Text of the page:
Depending on the topic of your site, Firefox usage could be anywhere from 15% to 50% of your visitors, so it's definitely worth the extra effort; particularly given that not many other sites seem to take advantage of this feature.
I use an animated icon for Taming the Beast.net that you should be able to see if you bookmark the site in Firefox; but in case you can't/don't see it, here's how the icon looks:
Ok, so it likely won't be winning any graphic design awards, but it does the job :).
To make an animated icon, while also providing a version for browsers that don't support animation, you can either:
a) use the gif animation features of your graphics software package, remembering to stick with the 16x16 pixel size and 256 colors. After the animation is created, save it favicon.gif in the root folder of your web site. Also use your graphics package or Irfanview to convert a copy to .ico format so you have a static representation if the browser being used doesn't support animated gifs.
b) create separate 16x16 pixel images in gif format which will be the frames for your animation. Then run them through a free gif animation service such as Gif Ninja. Save the resulting file as favicon.gif in your site's home directory, then create a static version in .ico format using your graphics package or IrfanView.
c) use a a free service such as Animated FavIcon that will apply a basic animation to the image you upload, plus text if you specify it. I recommend against using the additional animated text as it does make the file size blow out considerably. A static version in .ico format will also be generated during the process. Both versions should be saved/published in your web site's home directory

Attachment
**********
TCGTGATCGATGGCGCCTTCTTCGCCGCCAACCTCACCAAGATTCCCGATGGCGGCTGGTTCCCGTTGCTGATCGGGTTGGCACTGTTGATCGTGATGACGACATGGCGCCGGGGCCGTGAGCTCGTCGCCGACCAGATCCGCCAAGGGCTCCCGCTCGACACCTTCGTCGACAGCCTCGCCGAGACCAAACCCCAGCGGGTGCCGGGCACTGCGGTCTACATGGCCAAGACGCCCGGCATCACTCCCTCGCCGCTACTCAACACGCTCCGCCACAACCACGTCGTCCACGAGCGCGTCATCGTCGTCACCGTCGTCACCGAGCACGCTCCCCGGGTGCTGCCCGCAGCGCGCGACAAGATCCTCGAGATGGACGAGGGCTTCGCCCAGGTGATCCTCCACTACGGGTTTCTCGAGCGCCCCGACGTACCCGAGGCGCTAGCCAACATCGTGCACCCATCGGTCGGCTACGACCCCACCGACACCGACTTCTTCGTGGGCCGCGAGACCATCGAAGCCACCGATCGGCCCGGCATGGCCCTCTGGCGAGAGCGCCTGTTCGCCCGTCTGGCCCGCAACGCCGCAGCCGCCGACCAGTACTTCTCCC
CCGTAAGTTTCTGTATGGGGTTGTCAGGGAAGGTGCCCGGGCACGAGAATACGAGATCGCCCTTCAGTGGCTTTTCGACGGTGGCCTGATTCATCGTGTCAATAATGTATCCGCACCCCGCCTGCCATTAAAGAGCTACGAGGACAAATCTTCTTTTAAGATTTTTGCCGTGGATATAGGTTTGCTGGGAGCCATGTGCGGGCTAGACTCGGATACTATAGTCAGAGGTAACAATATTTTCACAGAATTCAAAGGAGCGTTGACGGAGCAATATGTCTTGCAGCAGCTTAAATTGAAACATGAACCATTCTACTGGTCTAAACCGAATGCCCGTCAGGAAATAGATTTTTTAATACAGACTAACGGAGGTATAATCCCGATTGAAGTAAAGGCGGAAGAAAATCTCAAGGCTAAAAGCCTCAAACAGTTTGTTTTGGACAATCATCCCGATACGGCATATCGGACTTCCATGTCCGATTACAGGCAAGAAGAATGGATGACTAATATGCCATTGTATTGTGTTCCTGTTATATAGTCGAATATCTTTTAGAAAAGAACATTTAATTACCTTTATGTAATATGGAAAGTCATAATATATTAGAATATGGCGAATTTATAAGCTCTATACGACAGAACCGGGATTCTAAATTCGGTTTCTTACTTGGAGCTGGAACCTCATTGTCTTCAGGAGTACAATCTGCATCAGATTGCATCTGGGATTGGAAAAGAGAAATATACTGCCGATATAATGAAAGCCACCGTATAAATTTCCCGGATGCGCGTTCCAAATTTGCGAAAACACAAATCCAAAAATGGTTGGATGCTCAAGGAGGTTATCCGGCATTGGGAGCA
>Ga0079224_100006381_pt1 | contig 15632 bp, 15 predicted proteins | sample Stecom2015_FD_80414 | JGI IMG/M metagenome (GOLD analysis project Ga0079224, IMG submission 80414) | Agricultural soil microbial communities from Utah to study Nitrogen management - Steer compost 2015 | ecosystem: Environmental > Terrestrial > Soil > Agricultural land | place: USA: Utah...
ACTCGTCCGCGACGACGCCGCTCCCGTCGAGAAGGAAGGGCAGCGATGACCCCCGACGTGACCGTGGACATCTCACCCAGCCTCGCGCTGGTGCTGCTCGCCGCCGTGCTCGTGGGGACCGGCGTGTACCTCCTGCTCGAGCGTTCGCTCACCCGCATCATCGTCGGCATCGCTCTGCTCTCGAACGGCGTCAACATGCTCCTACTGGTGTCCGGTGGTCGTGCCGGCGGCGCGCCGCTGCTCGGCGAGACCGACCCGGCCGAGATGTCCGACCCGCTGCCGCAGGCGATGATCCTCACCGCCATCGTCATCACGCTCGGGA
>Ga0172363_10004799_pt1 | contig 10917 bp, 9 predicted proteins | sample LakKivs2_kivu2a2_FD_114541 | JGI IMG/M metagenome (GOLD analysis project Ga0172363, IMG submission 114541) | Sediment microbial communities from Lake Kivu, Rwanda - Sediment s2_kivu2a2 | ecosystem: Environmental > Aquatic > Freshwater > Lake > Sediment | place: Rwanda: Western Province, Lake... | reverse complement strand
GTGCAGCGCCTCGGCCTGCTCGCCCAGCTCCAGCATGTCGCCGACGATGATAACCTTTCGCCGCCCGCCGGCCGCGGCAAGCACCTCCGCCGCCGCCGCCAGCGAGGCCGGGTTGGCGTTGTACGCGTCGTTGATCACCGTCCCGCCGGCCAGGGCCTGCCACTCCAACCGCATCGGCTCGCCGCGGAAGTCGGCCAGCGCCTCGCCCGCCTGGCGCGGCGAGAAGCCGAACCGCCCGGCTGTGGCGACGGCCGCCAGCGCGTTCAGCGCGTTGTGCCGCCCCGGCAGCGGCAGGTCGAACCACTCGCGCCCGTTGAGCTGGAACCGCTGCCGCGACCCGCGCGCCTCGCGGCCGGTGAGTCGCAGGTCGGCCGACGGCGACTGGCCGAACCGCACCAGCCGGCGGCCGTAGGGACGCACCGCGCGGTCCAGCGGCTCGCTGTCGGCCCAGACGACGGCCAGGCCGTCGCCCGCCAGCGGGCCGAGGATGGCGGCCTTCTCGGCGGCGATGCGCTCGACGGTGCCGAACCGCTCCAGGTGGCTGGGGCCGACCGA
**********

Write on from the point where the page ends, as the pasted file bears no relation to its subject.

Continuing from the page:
Whichever way you go, remember to add the following tags between the <head> and </head> files of your pages:
<link rel="shortcut icon"
Creating a bookmarking script
Now you have your very own Favorites icon, you'll also want to encourage people to add you to their bookmarks. Even though adding a site to a bookmarks/favorites list is a very simple task, people need to be prompted at times - and the best way to get them to add you is to make it as *easy* as possible for them to do so by creating "bookmark me now" type links place strategically throughout your content.
a simple cross-browser compatible script you can use:
This script should work well in most Netscape and Internet Explorer browsers from version 4 onwards, plus also Firefox.
Special note: you'll need to publish the script up to your server to see
it in action, it more than likely won't work previewing it on your
For a more comprehensive bookmarking script that also incorporates features for adding bookmarks to social networks, see my article, The Social Bookmarking Effect.
These simple free strategies really do work and are definitely worthwhile implementing as part of your overall web marketing arsenal!
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In Loving Memory - Mignon Ann Bloch